Use in Liturgy 1. Mark is used in the Weekday Reading Cycle for the first 9 weeks in Ordinary Time. 2. In the Sunday Reading Cycle Mark corresponds to the B Cycle and it is repeated every three liturgical years.
Authenticity and Canonicity 1. John Mark –Tradition has been unanimous in identifying Mark with John Mark (Acts 12:12.25; 13:5-13; 15:37-39; Col 4:10; Phlm 24; 2 Tim 4:11). –He was a companion of Paul who later became Peter’s coworker (1Pe 5:13). “Mark, having become Peter’s interpreter, wrote down accurately whatever he remembered of what was said or done by the Lord, however not in order” (Eusebius, HE 3.39.15). 3. The Church has always considered the Gospel canonical. –This includes the second ending (Mk 16:9-20) that based on the style and content is obviously a glossa (later addition) written by someone else.
Place and Date of Composition Traditionally Rome (1Pe 5:13) around the time of Peter’s death (67 AD). In Lk 1:1 we see sources of people who had written about Jesus. Also, Matthew depends heavily on Mark’s Gospel plan. Therefore, Matthew would have used Mark to write his and Luke would have consulted them both. This brings Marks Gospel to an earlier date of composition. Currently there is no consensus… My personal opinion is 60 AD. –This date seems to me more logical for it gives a couple of years to circulate, to be read by Matthew (64 AD) and by Luke (67 AD).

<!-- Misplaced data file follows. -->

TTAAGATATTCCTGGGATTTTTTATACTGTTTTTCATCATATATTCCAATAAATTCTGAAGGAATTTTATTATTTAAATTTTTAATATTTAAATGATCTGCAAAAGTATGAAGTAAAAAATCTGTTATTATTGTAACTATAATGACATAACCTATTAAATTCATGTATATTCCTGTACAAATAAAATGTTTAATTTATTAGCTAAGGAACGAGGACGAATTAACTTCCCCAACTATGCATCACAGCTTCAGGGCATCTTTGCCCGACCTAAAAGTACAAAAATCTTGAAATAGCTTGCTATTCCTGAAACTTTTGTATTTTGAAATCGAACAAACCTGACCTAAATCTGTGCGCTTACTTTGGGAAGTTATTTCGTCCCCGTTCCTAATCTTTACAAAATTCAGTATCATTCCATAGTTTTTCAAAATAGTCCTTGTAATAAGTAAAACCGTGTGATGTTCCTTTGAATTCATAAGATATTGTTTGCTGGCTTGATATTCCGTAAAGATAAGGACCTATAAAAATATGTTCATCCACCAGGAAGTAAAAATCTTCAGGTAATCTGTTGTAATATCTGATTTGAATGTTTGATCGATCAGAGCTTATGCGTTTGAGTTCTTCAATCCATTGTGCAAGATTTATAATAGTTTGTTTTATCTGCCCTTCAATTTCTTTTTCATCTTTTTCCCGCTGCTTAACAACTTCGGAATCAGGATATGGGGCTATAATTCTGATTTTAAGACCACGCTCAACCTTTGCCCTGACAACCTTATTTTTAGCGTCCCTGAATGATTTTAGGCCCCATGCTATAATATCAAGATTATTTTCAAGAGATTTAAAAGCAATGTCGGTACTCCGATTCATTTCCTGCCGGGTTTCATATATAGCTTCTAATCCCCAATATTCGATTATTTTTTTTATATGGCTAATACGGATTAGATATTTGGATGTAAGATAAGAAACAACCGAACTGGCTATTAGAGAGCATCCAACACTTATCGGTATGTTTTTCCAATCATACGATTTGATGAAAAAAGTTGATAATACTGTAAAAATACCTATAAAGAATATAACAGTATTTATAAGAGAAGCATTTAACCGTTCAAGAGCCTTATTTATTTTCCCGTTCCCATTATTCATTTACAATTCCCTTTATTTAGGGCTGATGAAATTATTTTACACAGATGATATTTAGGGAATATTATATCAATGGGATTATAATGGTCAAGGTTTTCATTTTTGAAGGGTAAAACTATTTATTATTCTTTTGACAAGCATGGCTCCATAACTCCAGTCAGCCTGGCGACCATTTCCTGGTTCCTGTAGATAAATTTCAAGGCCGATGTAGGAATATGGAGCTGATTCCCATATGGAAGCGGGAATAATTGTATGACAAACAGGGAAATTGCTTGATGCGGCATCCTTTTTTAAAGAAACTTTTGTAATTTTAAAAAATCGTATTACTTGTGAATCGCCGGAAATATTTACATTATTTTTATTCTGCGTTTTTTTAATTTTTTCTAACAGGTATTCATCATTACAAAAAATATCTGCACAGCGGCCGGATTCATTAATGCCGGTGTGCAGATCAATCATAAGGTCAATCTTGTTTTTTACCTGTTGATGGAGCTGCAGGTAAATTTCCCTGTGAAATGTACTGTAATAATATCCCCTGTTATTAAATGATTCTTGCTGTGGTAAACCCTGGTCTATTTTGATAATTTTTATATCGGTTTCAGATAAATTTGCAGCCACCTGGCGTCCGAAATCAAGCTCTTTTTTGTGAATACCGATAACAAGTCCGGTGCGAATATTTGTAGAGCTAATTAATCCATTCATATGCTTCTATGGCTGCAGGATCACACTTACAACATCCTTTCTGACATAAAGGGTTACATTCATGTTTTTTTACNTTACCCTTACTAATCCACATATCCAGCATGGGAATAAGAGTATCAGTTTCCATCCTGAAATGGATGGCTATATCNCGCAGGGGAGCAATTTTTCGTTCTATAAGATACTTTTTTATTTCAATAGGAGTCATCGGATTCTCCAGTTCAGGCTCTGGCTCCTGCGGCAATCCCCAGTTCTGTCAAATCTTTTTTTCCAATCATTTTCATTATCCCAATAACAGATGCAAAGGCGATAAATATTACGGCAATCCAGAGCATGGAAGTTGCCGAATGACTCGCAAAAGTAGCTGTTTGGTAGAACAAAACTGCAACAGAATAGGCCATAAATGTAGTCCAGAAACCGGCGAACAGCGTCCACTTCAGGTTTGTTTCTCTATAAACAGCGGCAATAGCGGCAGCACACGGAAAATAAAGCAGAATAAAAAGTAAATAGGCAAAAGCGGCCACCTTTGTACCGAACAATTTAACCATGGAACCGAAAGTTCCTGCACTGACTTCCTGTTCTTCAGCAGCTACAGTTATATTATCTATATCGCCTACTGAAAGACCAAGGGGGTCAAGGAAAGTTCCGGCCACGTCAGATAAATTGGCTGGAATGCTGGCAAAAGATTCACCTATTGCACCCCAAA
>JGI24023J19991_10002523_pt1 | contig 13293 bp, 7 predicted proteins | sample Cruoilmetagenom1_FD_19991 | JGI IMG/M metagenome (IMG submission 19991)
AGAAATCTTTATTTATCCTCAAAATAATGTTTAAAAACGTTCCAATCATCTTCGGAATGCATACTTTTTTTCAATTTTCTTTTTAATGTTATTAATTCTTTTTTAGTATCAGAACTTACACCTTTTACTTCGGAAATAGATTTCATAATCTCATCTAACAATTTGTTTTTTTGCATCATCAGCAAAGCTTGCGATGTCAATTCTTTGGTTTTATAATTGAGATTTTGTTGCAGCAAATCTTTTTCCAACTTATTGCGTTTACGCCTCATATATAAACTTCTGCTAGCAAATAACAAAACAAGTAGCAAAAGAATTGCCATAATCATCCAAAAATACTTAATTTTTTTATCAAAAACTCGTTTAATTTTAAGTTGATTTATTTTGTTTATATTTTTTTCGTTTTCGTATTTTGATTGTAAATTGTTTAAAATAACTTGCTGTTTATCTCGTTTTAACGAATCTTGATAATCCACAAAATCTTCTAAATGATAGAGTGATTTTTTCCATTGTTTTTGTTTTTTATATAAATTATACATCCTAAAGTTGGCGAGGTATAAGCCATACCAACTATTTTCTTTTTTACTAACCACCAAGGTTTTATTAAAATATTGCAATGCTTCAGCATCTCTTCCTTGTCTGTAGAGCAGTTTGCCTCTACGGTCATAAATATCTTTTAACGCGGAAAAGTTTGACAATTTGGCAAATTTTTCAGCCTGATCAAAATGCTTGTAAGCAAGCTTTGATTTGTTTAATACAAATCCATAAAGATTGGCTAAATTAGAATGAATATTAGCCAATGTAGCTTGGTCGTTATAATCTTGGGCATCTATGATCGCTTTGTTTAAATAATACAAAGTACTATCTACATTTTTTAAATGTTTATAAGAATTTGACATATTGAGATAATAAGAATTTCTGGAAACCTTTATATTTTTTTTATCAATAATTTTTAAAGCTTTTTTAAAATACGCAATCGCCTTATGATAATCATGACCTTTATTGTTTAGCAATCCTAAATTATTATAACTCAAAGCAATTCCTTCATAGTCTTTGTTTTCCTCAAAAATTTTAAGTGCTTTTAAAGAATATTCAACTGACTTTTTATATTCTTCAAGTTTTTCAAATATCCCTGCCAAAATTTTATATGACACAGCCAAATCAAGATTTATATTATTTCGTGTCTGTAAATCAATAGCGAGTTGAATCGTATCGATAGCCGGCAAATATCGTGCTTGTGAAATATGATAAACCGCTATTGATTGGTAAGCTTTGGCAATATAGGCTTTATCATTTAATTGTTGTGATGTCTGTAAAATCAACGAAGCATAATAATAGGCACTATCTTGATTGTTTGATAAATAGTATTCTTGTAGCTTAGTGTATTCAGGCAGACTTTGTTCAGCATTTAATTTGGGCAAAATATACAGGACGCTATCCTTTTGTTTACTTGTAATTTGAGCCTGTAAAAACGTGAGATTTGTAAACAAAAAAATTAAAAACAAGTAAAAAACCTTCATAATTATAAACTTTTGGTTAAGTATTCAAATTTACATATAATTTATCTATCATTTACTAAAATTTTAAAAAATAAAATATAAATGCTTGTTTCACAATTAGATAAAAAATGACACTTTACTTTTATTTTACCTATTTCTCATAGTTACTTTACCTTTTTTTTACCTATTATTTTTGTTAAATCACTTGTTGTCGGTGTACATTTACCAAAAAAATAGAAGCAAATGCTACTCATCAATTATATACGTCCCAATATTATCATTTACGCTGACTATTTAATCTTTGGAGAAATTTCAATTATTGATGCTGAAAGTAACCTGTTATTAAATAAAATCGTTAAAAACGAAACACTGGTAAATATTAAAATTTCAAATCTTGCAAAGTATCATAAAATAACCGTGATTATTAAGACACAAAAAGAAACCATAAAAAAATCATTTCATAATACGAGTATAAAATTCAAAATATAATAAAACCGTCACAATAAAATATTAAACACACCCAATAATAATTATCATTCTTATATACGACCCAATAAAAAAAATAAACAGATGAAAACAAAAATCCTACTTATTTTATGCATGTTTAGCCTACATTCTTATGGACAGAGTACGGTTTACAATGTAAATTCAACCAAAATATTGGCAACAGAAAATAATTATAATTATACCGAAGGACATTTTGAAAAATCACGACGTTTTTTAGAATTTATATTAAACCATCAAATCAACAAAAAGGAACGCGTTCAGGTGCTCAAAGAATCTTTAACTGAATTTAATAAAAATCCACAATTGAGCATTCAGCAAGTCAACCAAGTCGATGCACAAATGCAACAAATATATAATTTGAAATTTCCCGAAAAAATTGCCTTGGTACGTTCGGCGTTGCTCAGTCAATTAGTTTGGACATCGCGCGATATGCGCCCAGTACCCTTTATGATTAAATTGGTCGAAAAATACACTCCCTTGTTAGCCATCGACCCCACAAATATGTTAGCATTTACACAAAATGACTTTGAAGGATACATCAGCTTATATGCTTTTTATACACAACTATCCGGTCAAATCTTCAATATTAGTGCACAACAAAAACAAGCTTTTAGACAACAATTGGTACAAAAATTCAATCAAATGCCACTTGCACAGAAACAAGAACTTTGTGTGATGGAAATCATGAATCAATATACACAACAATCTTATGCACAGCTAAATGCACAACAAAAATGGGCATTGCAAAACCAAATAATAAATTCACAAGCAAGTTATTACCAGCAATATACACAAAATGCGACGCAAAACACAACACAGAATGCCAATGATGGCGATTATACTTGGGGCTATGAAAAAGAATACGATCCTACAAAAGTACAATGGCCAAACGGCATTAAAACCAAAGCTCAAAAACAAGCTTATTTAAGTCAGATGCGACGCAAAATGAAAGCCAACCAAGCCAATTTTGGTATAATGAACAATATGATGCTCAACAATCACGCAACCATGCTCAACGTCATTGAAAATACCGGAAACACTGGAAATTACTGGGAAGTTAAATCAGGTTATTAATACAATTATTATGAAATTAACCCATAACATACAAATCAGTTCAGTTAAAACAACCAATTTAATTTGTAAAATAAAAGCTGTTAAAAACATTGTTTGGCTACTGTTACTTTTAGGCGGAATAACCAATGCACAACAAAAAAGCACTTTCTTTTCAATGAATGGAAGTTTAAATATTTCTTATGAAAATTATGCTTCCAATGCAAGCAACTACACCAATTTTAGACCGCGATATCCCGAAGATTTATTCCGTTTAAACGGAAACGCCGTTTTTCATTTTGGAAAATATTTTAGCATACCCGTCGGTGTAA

Audience No question about the intended recipients of Mark’s Gospel: the cosmopolitan Christian community of Rome, which was composed mainly of Gentile Christians and of some Jewish Christians and. The Gospel is also written for people who have not received the Gospel, therefore the invitation to follow Christ in the Church.
Mark in the Art http://www.wga.hu/frames- e.html?/html/g/ghirland/domenico/6tornab/63tornab/5vault2.html http://www.wga.hu/frames- e.html?/html/g/ghirland/domenico/6tornab/63tornab/5vault2.html http://www.wga.hu/frames- e.html?/html/g/ghirland/domenico/6tornab/63tornab/5vault2.html